But it’s the threat of civil lawsuits that is getting the attention of insurers and producers. In the courtroom, a jury can levy a wide range of judgments for a guilty finding.
Will training be enough to avert lawsuits? Unlikely, legal analysts say. Alston & Bird, a law firm based in Atlanta, predicts that the New York rule will lead to increased civil complaints. The firm also called the best-interest language “ambiguous, highly individual and subjective.”
Under the best interest standard, the producer is required to act in a manner that reflects the care, skill, prudence and diligence that a prudent person acting in a like capacity would use.
Keep A Paper Trail
The one thing everyone seems to agree on is that the more documentation associated with an annuity sale, the better protected the liable party is in the event of a challenge.
Financial Industry Regulatory Authority rules require extensive documentation for the sale of variable annuities, Hanna noted. VAs are regulated as a security.
“Producers are going to be facing the situation now where they’re going to have to adopt those FINRA-style documentation requirements with respect to recommendations to hold on any annuity,” Hanna explained.
“If they don’t have any existing processes to document and supervise recommendations to hold, that’s something that they’re going to have to get up to speed with.”
Insurers are likely going to demand substantial documentation, if for no other reason than to keep the New York Department of Financial Services satisfied, Hanna said. The potential is high for the industry to coalesce around a standardized format. Discussions on this are ongoing.
The amended regulation has a fast-approaching compliance effective date of August 2018 for annuities. If they haven’t already, distributors selling those products should begin the process of revisiting their consumer-facing forms and disclosures, Hanna said.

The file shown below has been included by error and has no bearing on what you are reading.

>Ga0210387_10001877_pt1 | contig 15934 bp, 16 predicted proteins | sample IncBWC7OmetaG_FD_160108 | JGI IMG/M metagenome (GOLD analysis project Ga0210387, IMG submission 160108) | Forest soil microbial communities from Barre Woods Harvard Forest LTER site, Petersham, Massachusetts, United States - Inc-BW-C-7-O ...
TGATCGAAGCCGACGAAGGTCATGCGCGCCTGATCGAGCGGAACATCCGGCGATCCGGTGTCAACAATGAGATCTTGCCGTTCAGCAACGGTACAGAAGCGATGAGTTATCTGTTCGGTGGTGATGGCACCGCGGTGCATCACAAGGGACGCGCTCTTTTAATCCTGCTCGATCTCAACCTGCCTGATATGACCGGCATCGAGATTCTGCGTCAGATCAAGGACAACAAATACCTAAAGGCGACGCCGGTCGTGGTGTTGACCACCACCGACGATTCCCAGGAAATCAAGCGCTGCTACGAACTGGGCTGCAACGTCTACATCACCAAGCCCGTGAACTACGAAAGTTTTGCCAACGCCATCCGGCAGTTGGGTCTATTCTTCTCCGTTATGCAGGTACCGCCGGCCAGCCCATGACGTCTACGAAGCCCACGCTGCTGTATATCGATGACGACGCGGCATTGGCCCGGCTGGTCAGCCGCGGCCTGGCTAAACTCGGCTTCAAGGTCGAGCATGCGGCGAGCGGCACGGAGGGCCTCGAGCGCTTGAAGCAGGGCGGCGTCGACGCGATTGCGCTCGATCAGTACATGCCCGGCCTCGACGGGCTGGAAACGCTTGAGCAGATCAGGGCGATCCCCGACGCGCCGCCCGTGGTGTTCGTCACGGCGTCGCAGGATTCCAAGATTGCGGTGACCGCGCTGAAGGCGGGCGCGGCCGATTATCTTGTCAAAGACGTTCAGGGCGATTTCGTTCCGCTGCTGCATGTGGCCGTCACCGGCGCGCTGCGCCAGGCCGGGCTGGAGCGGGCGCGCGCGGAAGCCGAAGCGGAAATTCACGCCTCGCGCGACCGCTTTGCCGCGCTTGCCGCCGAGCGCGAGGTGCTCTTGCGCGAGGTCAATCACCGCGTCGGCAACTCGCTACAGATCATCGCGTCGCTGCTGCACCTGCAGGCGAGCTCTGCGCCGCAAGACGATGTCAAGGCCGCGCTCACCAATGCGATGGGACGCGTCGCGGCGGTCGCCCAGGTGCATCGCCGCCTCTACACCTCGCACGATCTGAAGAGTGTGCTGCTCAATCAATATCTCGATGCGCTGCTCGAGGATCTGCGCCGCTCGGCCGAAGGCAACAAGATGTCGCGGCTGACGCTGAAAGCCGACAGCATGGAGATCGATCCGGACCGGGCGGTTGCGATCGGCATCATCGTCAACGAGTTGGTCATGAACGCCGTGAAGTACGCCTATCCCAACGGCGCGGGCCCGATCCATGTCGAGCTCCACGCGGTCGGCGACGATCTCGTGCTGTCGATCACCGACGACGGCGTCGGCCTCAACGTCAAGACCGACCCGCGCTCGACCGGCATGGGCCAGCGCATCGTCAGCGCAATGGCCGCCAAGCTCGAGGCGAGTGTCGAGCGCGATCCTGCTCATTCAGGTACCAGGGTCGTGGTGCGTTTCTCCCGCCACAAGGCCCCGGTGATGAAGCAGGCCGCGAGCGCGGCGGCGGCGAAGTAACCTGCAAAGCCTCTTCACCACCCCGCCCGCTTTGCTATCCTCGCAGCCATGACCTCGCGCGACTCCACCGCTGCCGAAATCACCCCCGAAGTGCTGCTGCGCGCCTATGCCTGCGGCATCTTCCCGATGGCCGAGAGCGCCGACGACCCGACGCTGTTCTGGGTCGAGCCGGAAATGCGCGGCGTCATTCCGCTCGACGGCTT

“The amended regulation requires the producer to deliver to the consumer a reasonable summary format disclosure explaining to the consumer the ‘why’ behind the recommended sales transaction,” he said. “Distributors have never been asked to deliver anything like this before to consumers, so many of them are having to draft something from scratch.”
Various insurtech and software companies are pushing out products designed to make client meetings easier to document for the agent on the go. These products will surely find an audience in New York.
The question on many minds is what happens with compensation. Unfortunately, with DFS being sued, the department has declined to issue further guidance for fear it will hamper its lawsuit defense, Hanna said.
That does not mean the questions have gone away.
“There’s a bit of uncertainty now over what’s going to happen to compensation,” Hanna said. “It’s going to have to play out. But I think there’s a fear out there that the compensation on annuity is going to have to get leveled in some way, or they’re going to have to establish the ability to make a neutral recommendation. I think there’s a fear out there that that’s what DFS is expecting.”
While compensation might decline, costs are surely going up. An analysis by A.M. Best confirmed that insurers will spend more money to sell annuities in New York.
According to a Best’s Briefing, titled “Regulation 187 May Impact Sales Practices and Products Sold in N.Y.,” insurers will most likely incur higher costs, as training will be needed for both producers and insurers’ sales support functions.